UHLMAN 'Ii. ARNHOLDT & SCHAEFER BREWING CO.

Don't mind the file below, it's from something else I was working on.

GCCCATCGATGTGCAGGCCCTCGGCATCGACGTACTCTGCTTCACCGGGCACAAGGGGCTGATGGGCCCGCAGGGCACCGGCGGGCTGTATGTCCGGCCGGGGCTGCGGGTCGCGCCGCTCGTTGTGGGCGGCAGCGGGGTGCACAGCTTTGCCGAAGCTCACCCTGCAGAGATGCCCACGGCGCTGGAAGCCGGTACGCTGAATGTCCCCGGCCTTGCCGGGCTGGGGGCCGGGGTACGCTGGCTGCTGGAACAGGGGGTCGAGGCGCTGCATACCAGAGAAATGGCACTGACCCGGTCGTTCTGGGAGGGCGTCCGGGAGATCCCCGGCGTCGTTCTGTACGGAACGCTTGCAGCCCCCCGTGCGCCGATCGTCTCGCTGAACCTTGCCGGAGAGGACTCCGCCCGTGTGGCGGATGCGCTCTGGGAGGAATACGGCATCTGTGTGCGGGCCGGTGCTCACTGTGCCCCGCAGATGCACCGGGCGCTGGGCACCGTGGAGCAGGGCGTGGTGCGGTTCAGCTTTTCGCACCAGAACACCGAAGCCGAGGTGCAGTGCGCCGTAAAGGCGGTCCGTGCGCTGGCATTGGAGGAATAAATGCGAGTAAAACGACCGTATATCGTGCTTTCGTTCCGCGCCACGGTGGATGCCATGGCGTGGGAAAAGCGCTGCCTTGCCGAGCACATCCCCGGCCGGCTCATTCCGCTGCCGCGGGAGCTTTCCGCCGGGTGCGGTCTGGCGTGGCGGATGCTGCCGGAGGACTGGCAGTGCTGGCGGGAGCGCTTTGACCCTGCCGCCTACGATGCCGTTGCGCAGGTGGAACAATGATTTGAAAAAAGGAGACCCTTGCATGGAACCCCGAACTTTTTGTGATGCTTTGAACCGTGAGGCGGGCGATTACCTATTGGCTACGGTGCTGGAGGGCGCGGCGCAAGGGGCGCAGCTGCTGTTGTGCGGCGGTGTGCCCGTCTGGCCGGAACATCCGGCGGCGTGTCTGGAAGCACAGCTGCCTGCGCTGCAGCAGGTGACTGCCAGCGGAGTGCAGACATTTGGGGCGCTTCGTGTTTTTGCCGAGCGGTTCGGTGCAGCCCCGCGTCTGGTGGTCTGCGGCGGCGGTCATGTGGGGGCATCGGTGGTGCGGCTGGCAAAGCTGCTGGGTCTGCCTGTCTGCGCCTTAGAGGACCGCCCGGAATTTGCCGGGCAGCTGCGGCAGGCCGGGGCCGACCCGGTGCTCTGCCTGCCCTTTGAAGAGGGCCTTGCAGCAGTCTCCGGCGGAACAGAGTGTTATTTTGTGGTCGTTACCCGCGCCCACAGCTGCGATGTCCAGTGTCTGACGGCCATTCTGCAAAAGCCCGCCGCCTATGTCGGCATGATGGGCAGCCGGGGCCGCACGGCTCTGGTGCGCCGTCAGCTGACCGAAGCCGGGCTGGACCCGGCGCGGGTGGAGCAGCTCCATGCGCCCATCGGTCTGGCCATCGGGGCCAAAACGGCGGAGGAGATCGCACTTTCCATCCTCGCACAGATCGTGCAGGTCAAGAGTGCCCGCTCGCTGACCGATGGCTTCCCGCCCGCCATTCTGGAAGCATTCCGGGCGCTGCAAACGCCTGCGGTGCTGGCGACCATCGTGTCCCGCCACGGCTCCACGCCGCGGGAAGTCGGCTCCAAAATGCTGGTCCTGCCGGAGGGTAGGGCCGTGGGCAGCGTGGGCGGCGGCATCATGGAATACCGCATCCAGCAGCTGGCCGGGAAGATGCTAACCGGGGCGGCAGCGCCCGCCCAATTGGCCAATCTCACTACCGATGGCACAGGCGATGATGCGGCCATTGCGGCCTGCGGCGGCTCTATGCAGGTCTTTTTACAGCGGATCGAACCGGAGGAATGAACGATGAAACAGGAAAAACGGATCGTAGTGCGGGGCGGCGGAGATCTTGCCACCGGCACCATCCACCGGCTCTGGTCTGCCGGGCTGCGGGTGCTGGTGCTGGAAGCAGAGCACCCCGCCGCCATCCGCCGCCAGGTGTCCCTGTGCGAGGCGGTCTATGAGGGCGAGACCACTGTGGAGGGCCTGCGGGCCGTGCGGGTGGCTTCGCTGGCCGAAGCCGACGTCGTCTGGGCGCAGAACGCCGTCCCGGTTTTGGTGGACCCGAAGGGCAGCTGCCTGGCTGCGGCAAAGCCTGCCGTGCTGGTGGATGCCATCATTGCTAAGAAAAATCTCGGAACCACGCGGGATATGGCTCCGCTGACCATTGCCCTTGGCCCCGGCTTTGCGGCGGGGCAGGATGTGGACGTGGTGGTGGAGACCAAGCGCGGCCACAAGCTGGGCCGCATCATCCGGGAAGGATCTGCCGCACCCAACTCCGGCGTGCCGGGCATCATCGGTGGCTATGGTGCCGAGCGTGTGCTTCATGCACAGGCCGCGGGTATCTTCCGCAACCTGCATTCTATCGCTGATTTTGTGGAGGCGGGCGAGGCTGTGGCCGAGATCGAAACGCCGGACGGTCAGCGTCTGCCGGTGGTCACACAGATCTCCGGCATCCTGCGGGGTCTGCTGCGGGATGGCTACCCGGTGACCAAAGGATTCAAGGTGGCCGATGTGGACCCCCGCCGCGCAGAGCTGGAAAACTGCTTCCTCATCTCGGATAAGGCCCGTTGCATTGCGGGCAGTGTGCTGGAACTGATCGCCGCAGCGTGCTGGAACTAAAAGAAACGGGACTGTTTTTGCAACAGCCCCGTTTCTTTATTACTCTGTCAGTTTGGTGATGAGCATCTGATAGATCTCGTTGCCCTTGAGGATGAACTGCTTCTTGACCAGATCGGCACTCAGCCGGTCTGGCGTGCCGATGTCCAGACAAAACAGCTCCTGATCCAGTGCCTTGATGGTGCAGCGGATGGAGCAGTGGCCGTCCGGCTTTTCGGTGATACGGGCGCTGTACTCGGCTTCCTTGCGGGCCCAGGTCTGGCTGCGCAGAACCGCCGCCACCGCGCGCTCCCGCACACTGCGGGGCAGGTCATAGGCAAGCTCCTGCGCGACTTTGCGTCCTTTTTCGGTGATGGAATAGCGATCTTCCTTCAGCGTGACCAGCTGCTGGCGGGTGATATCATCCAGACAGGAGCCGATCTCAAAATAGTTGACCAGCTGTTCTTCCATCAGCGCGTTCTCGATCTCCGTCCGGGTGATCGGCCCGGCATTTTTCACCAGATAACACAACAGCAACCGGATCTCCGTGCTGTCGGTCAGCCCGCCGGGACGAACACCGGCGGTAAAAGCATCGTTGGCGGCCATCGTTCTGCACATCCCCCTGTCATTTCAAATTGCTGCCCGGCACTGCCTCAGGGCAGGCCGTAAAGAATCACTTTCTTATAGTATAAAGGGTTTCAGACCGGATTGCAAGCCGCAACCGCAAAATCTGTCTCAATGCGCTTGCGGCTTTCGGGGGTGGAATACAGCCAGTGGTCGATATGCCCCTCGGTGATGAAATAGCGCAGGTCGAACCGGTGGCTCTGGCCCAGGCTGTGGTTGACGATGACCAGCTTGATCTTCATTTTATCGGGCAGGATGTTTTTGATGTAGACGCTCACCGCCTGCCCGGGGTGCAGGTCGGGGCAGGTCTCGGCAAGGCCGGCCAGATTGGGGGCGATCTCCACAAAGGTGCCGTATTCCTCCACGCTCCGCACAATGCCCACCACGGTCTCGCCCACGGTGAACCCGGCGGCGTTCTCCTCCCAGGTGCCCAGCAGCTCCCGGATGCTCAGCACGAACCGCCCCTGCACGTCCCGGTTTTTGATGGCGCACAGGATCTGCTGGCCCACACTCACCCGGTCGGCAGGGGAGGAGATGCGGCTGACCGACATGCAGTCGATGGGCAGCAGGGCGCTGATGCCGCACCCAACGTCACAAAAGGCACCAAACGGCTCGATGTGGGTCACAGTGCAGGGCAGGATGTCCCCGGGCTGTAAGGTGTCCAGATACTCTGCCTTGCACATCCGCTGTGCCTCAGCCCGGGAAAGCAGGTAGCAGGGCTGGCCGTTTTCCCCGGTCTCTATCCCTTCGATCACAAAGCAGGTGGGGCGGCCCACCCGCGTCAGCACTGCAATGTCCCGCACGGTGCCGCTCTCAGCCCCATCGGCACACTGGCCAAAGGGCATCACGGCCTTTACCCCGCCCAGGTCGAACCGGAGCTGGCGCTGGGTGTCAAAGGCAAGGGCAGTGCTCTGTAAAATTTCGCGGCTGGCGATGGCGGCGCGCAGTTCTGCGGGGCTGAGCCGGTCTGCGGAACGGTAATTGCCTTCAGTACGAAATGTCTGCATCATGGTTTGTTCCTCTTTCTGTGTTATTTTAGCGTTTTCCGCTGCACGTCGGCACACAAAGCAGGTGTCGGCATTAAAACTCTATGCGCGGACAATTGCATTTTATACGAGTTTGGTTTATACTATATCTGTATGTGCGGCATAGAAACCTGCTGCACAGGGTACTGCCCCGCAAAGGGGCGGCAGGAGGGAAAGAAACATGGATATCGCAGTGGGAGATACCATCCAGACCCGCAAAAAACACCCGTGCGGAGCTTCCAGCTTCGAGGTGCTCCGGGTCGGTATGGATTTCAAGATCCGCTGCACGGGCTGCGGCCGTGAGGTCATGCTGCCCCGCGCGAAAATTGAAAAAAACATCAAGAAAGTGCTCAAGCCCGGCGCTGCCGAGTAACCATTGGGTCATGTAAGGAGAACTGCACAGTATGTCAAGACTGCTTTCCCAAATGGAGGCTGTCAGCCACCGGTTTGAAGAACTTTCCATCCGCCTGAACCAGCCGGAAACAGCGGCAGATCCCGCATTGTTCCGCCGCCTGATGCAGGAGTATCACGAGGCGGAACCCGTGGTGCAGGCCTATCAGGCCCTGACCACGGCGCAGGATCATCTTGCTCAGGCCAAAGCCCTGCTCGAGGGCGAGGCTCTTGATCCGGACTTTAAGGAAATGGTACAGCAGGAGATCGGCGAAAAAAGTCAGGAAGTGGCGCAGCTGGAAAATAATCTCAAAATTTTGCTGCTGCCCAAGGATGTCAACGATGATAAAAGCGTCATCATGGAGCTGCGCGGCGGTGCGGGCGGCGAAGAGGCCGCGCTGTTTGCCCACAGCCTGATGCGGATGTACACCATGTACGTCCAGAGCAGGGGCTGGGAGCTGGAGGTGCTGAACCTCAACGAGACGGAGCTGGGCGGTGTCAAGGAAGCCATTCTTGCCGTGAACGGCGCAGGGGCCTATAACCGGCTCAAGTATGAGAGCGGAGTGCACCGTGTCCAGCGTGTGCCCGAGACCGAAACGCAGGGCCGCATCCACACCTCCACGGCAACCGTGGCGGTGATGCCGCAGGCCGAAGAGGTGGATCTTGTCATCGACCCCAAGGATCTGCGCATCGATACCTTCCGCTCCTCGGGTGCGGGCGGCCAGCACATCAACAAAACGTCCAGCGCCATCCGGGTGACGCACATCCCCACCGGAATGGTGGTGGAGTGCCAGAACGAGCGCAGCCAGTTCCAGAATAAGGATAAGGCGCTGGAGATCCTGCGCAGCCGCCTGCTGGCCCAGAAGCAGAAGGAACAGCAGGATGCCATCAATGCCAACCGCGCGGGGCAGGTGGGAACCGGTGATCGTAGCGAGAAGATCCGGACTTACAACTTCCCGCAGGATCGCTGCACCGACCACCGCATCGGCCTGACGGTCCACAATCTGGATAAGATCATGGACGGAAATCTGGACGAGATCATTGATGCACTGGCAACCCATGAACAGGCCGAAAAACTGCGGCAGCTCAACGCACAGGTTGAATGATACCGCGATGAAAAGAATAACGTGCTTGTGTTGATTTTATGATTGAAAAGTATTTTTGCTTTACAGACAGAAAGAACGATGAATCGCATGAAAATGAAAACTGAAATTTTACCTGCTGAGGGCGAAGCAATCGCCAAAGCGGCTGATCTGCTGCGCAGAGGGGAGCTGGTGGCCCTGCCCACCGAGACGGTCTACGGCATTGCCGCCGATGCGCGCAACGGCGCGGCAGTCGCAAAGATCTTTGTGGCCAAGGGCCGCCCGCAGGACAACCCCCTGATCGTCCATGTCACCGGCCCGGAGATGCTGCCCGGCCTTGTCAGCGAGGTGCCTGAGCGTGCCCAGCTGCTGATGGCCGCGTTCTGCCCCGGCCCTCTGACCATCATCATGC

heim apparatus, and practice of the process in suit, isinglass is not entirely dispensed with, but is, in many if not in all instances, used as a valuable, if not necessary, adjunct. One of the several defenses interposed may be separately and first considered. It is that the alleged Stockheim invention was anticipated by the Klein invention and patent, which the defendant uses. The Klein dates of application and of patent are both earlier than those of the Stockheim. The only question is as to the respective dates of invention. Whichever of the alleged inventions was new under the statute, (section 4886,) is first in time, and therefore is first in right; and of their relative novelty the statutory tests, so far a,,'l material to this case. are embodied in the inquiry, which of them was first known or used in this country, or described in any printed publication in this or any foreign country? They were, in fact, both invented in Germany, but the dates of their respective invention in this country are to be determined as I have indicated; and if it should be found that the Klein filter, as used by the defendant, preceded the Stockheim process, it would result, irrespective of other questions, that such use of the former could not be an infringement of the la tter. For the. Klein, as well as for the Stockheim, dates, respectively, earlier than Fehruary-l\Iarch, 1887, have been claimed; but to recapit· ulate the evidence presented in support of those claims, upon either side, would greatly extend this opinion, and, as 1 think, without necessity. It is enough to say, with respect to them, that, having ex· amhled that evidence with care, I am fully satisfied that an anticipatory date for the Klein has not been thereby established. On the con· trary, I have arrived at the conclw.don that the priority of the Stockheim has been shown, independently of the single question which I am about to state,and which alone, because of the prominence given it in argument, I feel called upon to discuss in this connection. For the defendant it is contended (complainantI' denying) that the Klein date has been carried back as far, at least, as ];'ebruary 20, 1887, and that March 2, 1887, set up (but disputed) as an alternative (not as the earliest) date for the Stockhoim, has been, aceordingly, clearly anticipated. To determine whether or not contention should be sustained, and also whether the 8tockheim lIlarch date has been established, the evidence relating to both of these asserted dates must be considered. '1'he claim of the February, 1887, d;;"te for the Klein is founded upon two letters, with inclosures, which were mailed from Germany, allll reeeived in this country by a firm of patent solicitors to whom they had been addressed for the purpose of enabling them to proceed for the proeurement of a United States patent. The first of these letters, dated J annary 22, and its inclosures, were received upon I<'euruary 8, lSti7. They were read on the day of their receipt, or soon thereafter, and certainly before l\Iarch 2, 1887; and the description and drawings, including the inclosures, were "turned over" before March 2, 1887, to an employe of the firm, "with instructions to him to put the case in proper shape for tiling." The evidence entirely satisfies me upon these points, and has also, though not quite so